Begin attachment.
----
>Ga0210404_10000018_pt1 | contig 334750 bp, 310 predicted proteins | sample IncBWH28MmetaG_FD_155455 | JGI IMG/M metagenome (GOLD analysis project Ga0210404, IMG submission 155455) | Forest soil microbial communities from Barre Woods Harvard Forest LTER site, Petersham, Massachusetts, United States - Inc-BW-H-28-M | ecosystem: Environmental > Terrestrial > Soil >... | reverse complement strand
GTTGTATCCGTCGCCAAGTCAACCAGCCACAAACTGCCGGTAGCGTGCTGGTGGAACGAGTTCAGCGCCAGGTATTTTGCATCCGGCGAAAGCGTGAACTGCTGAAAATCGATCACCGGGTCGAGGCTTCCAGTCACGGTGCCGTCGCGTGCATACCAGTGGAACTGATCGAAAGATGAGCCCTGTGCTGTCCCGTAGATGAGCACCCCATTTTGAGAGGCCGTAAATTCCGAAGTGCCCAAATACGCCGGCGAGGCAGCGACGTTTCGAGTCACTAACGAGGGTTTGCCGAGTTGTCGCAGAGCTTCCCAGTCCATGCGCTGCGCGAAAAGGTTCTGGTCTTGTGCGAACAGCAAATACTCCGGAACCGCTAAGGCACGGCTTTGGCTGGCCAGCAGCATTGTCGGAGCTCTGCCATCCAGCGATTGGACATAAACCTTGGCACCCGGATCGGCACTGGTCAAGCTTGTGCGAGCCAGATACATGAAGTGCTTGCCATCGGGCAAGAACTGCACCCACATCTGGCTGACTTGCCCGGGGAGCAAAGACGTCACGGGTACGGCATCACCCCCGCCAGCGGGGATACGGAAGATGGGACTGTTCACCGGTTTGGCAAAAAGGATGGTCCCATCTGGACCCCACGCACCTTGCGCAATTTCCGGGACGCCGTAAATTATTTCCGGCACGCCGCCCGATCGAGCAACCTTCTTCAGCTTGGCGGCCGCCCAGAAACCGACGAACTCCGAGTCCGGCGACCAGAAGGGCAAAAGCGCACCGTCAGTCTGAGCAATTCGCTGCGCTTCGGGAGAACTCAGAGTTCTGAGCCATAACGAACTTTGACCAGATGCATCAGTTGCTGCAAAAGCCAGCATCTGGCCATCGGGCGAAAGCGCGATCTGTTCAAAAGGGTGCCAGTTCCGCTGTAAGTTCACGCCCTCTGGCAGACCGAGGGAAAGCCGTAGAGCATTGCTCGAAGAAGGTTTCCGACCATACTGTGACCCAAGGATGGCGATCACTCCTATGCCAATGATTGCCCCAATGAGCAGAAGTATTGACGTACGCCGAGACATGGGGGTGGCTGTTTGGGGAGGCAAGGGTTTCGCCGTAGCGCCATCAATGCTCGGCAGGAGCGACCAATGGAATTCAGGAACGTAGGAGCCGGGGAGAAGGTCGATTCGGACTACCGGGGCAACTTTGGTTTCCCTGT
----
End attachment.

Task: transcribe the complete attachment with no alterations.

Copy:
>Ga0210404_10000018_pt1 | contig 334750 bp, 310 predicted proteins | sample IncBWH28MmetaG_FD_155455 | JGI IMG/M metagenome (GOLD analysis project Ga0210404, IMG submission 155455) | Forest soil microbial communities from Barre Woods Harvard Forest LTER site, Petersham, Massachusetts, United States - Inc-BW-H-28-M | ecosystem: Environmental > Terrestrial > Soil >... | reverse complement strand
GTTGTATCCGTCGCCAAGTCAACCAGCCACAAACTGCCGGTAGCGTGCTGGTGGAACGAGTTCAGCGCCAGGTATTTTGCATCCGGCGAAAGCGTGAACTGCTGAAAATCGATCACCGGGTCGAGGCTTCCAGTCACGGTGCCGTCGCGTGCATACCAGTGGAACTGATCGAAAGATGAGCCCTGTGCTGTCCCGTAGATGAGCACCCCATTTTGAGAGGCCGTAAATTCCGAAGTGCCCAAATACGCCGGCGAGGCAGCGACGTTTCGAGTCACTAACGAGGGTTTGCCGAGTTGTCGCAGAGCTTCCCAGTCCATGCGCTGCGCGAAAAGGTTCTGGTCTTGTGCGAACAGCAAATACTCCGGAACCGCTAAGGCACGGCTTTGGCTGGCCAGCAGCATTGTCGGAGCTCTGCCATCCAGCGATTGGACATAAACCTTGGCACCCGGATCGGCACTGGTCAAGCTTGTGCGAGCCAGATACATGAAGTGCTTGCCATCGGGCAAGAACTGCACCCACATCTGGCTGACTTGCCCGGGGAGCAAAGACGTCACGGGTACGGCATCACCCCCGCCAGCGGGGATACGGAAGATGGGACTGTTCACCGGTTTGGCAAAAAGGATGGTCCCATCTGGACCCCACGCACCTTGCGCAATTTCCGGGACGCCGTAAATTATTTCCGGCACGCCGCCCGATCGAGCAACCTTCTTCAGCTTGGCGGCCGCCCAGAAACCGACGAACTCCGAGTCCGGCGACCAGAAGGGCAAAAGCGCACCGTCAGTCTGAGCAATTCGCTGCGCTTCGGGAGAACTCAGAGTTCTGAGCCATAACGAACTTTGACCAGATGCATCAGTTGCTGCAAAAGCCAGCATCTGGCCATCGGGCGAAAGCGCGATCTGTTCAAAAGGGTGCCAGTTCCGCTGTAAGTTCACGCCCTCTGGCAGACCGAGGGAAAGCCGTAGAGCATTGCTCGAAGAAGGTTTCCGACCATACTGTGACCCAAGGATGGCGATCACTCCTATGCCAATGATTGCCCCAATGAGCAGAAGTATTGACGTACGCCGAGACATGGGGGTGGCTGTTTGGGGAGGCAAGGGTTTCGCCGTAGCGCCATCAATGCTCGGCAGGAGCGACCAATGGAATTCAGGAACGTAGGAGCCGGGGAGAAGGTCGATTCGGACTACCGGGGCAACTTTGGTTTCCCTGT